Take a closer look at the Growth Tools landing page. Despite the small amount of content, it explains well what the practical guide on how to get traffic from Google offers the user. The CTA describes exactly what the user will gain in return for submitting their email address. The interesting, aesthetically pleasing design attracts attention. After providing the email address, the user is redirected to a short registration form, and then they can take advantage of the offer.

On the Growth Tools squeeze page, the users receive a guide in return for providing their emails


Web splash pages

Filling out the form isn't always the goal of a landing page. Some landing pages exist solely to improve the user experience and to provide additional impressions or information. Such landing pages may open when you click on a social media link or text. Instead of being sent directly to, for example, an article, the user is directed to a splash page – a welcome page.

A splash page may have various functions. You can ask here for the data necessary for personalization. For example, on a clothing store website, you can ask whether the customer is interested in women's or men's fashion. This type of page can be a virtual announcement informing about an ongoing sale or upcoming trade fairs. Nothing prevents the landing page you create from containing an advertisement that redirects the user to another page when clicked.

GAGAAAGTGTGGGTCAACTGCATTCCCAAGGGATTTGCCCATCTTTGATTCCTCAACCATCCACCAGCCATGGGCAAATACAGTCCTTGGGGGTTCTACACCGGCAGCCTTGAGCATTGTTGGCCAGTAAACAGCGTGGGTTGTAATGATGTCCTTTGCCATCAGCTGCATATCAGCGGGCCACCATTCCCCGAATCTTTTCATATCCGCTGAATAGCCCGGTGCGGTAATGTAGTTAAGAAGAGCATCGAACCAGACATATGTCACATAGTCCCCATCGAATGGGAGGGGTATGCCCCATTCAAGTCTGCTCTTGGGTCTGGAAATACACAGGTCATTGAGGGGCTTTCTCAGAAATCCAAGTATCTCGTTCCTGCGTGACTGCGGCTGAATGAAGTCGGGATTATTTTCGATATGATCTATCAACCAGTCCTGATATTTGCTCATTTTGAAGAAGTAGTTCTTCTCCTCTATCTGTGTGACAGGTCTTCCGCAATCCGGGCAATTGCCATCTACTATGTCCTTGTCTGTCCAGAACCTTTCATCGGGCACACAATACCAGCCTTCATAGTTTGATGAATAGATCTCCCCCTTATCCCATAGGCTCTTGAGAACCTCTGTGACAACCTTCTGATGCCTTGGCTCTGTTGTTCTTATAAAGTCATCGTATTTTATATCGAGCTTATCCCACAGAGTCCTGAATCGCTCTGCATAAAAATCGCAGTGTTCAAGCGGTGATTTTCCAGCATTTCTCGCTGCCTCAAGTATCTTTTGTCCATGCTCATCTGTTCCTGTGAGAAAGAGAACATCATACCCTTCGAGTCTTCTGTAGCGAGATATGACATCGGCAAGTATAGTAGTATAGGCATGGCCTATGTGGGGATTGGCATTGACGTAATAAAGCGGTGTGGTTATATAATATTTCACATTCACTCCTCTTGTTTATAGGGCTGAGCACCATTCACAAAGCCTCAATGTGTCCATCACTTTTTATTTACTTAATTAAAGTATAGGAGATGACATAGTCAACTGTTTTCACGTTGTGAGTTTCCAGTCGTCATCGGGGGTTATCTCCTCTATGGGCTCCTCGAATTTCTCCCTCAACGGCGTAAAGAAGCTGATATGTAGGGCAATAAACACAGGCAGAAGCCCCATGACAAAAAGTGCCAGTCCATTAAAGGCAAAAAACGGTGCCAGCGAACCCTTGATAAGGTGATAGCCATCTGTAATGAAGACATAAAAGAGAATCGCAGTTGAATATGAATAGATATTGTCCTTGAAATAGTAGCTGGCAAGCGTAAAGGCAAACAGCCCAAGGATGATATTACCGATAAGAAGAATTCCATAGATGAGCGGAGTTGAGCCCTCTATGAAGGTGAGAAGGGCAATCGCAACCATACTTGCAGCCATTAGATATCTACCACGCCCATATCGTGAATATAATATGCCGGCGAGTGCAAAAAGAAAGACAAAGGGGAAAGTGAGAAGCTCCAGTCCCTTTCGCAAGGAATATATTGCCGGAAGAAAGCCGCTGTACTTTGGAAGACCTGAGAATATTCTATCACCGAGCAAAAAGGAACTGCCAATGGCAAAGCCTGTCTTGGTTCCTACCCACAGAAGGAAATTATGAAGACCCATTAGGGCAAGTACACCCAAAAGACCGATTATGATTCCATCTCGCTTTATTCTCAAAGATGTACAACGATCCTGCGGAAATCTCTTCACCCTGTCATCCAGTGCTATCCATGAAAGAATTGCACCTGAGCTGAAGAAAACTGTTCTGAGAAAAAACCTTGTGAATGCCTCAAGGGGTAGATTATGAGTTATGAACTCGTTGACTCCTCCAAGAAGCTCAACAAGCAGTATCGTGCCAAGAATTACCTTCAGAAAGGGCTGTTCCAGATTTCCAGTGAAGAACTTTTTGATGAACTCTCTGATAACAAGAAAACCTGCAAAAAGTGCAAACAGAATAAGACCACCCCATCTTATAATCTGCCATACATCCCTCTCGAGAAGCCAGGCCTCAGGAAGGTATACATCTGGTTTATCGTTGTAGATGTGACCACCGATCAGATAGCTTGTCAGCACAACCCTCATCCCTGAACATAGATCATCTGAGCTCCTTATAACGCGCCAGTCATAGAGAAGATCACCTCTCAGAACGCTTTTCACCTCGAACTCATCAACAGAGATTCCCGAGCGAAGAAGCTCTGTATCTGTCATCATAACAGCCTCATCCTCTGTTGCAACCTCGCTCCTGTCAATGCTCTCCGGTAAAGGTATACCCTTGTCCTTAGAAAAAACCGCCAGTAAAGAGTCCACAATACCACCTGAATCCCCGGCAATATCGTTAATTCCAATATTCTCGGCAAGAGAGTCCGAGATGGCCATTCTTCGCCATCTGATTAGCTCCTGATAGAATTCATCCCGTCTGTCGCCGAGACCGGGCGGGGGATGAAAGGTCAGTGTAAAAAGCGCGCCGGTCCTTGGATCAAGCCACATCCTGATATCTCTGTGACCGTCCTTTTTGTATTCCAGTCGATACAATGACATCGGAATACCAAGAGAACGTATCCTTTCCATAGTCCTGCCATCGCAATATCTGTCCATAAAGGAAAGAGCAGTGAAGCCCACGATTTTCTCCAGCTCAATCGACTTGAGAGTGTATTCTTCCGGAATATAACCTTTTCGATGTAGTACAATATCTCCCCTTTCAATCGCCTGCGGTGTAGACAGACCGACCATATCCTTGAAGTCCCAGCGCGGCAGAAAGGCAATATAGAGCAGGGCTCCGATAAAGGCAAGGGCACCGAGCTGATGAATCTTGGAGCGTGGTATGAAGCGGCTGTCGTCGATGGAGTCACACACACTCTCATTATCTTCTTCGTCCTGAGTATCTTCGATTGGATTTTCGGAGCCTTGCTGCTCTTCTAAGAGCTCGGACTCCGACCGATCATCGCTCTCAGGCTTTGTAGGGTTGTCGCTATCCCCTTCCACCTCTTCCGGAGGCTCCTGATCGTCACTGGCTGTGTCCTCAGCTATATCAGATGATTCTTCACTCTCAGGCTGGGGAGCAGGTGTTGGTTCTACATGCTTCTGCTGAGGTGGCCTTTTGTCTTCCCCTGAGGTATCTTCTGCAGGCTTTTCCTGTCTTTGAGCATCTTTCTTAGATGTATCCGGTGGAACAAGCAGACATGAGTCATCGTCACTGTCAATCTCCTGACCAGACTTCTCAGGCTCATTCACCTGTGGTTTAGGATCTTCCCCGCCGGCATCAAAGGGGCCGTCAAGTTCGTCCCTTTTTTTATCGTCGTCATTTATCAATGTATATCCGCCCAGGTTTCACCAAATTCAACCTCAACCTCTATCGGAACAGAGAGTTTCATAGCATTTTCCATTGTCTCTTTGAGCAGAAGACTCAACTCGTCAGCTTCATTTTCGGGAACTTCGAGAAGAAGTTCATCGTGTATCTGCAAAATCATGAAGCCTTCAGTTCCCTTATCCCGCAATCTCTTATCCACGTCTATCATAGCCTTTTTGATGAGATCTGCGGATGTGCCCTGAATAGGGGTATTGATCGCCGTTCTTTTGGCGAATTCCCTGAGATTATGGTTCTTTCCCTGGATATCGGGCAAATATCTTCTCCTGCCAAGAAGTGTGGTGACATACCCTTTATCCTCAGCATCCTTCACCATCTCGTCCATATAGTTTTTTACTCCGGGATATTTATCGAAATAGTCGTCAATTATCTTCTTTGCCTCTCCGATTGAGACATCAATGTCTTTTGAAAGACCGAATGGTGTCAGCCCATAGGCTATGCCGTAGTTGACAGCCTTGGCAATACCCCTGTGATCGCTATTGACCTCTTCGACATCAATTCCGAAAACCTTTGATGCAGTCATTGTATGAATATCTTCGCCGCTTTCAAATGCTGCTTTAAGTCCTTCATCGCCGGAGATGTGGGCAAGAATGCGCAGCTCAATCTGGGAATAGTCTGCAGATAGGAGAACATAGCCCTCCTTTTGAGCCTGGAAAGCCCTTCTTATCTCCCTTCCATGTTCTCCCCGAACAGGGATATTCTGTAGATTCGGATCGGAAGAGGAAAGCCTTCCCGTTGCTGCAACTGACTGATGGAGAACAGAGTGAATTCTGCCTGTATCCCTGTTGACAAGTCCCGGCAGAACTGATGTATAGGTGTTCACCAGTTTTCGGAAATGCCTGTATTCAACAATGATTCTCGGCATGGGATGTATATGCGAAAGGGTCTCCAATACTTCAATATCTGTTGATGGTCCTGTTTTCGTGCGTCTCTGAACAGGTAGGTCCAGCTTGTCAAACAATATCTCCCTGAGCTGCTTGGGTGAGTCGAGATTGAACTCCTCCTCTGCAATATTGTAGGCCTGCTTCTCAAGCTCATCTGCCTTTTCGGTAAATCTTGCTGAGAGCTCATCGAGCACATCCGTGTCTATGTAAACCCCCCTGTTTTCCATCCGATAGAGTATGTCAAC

The Zara brand uses a splash page to allow the website visitor to choose their language preferences and location. In this way, they can collect the data needed for personalization and provide customers with content in the appropriate language.

The Zara welcome page is a perfect example of a splash page


Sales landing pages

Sales pages may take many forms. You can focus on a detailed description of the offer, dispelling doubts of potential customers and answering their numerous questions. An alternative is to build a landing page that will evoke specific emotions in potential customers and quickly convince them to take action (trying a trial version or making a purchase). Choosing the right approach often depends on the type of your offer, the industry within which you operate, and the target audience at which you are aiming your landing page.

Pre-order landing pages

When introducing a new product to the market, you don't have to wait to promote it until the full offer is published on your website or in your online store. Build a landing page with information about the product before it's made available to customers.

Publishing the information about the advantages of the new offer gradually can make customers wait impatiently for news and the start of sales. In addition, creating an expectation atmosphere can help increase your range and reach a larger group of recipients, even before the product is available. Such a landing page has an informative function, but it can also help you sell – all you need to do is create an attractive offer for the customers who decide to make a pre-order.